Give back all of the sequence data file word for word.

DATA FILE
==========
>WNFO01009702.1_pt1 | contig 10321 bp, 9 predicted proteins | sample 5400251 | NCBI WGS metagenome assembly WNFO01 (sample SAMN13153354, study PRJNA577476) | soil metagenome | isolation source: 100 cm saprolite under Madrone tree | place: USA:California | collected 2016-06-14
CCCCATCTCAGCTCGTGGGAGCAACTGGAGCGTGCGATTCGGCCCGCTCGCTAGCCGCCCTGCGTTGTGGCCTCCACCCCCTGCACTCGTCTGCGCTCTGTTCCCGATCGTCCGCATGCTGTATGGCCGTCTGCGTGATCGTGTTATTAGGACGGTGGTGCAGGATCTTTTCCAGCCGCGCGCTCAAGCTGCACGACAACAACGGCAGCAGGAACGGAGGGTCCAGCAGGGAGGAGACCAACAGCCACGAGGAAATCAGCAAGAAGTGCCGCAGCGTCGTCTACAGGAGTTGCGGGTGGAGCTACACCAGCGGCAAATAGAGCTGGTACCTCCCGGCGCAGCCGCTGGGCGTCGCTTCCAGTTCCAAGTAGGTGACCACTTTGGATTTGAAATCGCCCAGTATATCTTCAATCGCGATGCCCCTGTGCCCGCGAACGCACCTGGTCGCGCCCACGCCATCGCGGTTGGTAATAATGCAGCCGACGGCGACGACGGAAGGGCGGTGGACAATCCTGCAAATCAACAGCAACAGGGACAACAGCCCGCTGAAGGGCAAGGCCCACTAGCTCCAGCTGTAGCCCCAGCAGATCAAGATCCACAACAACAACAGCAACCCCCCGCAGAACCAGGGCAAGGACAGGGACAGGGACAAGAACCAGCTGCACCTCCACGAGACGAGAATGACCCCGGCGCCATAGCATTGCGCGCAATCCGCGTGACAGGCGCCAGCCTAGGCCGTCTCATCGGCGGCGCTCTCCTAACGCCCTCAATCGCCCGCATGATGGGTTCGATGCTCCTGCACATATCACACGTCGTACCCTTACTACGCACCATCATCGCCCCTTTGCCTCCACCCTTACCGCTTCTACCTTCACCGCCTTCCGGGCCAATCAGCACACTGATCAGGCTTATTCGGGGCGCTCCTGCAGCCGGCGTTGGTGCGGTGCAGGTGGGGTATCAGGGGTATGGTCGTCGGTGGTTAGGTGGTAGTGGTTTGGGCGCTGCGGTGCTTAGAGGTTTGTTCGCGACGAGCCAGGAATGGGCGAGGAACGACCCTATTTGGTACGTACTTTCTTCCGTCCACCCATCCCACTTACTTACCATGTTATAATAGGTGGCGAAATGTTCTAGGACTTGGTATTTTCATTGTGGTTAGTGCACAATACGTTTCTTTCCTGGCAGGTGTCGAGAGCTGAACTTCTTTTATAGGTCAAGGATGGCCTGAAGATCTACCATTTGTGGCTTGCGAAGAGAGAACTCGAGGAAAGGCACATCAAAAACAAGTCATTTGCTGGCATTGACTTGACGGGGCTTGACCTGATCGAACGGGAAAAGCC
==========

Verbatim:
>WNFO01009702.1_pt1 | contig 10321 bp, 9 predicted proteins | sample 5400251 | NCBI WGS metagenome assembly WNFO01 (sample SAMN13153354, study PRJNA577476) | soil metagenome | isolation source: 100 cm saprolite under Madrone tree | place: USA:California | collected 2016-06-14
CCCCATCTCAGCTCGTGGGAGCAACTGGAGCGTGCGATTCGGCCCGCTCGCTAGCCGCCCTGCGTTGTGGCCTCCACCCCCTGCACTCGTCTGCGCTCTGTTCCCGATCGTCCGCATGCTGTATGGCCGTCTGCGTGATCGTGTTATTAGGACGGTGGTGCAGGATCTTTTCCAGCCGCGCGCTCAAGCTGCACGACAACAACGGCAGCAGGAACGGAGGGTCCAGCAGGGAGGAGACCAACAGCCACGAGGAAATCAGCAAGAAGTGCCGCAGCGTCGTCTACAGGAGTTGCGGGTGGAGCTACACCAGCGGCAAATAGAGCTGGTACCTCCCGGCGCAGCCGCTGGGCGTCGCTTCCAGTTCCAAGTAGGTGACCACTTTGGATTTGAAATCGCCCAGTATATCTTCAATCGCGATGCCCCTGTGCCCGCGAACGCACCTGGTCGCGCCCACGCCATCGCGGTTGGTAATAATGCAGCCGACGGCGACGACGGAAGGGCGGTGGACAATCCTGCAAATCAACAGCAACAGGGACAACAGCCCGCTGAAGGGCAAGGCCCACTAGCTCCAGCTGTAGCCCCAGCAGATCAAGATCCACAACAACAACAGCAACCCCCCGCAGAACCAGGGCAAGGACAGGGACAGGGACAAGAACCAGCTGCACCTCCACGAGACGAGAATGACCCCGGCGCCATAGCATTGCGCGCAATCCGCGTGACAGGCGCCAGCCTAGGCCGTCTCATCGGCGGCGCTCTCCTAACGCCCTCAATCGCCCGCATGATGGGTTCGATGCTCCTGCACATATCACACGTCGTACCCTTACTACGCACCATCATCGCCCCTTTGCCTCCACCCTTACCGCTTCTACCTTCACCGCCTTCCGGGCCAATCAGCACACTGATCAGGCTTATTCGGGGCGCTCCTGCAGCCGGCGTTGGTGCGGTGCAGGTGGGGTATCAGGGGTATGGTCGTCGGTGGTTAGGTGGTAGTGGTTTGGGCGCTGCGGTGCTTAGAGGTTTGTTCGCGACGAGCCAGGAATGGGCGAGGAACGACCCTATTTGGTACGTACTTTCTTCCGTCCACCCATCCCACTTACTTACCATGTTATAATAGGTGGCGAAATGTTCTAGGACTTGGTATTTTCATTGTGGTTAGTGCACAATACGTTTCTTTCCTGGCAGGTGTCGAGAGCTGAACTTCTTTTATAGGTCAAGGATGGCCTGAAGATCTACCATTTGTGGCTTGCGAAGAGAGAACTCGAGGAAAGGCACATCAAAAACAAGTCATTTGCTGGCATTGACTTGACGGGGCTTGACCTGATCGAACGGGAAAAGCC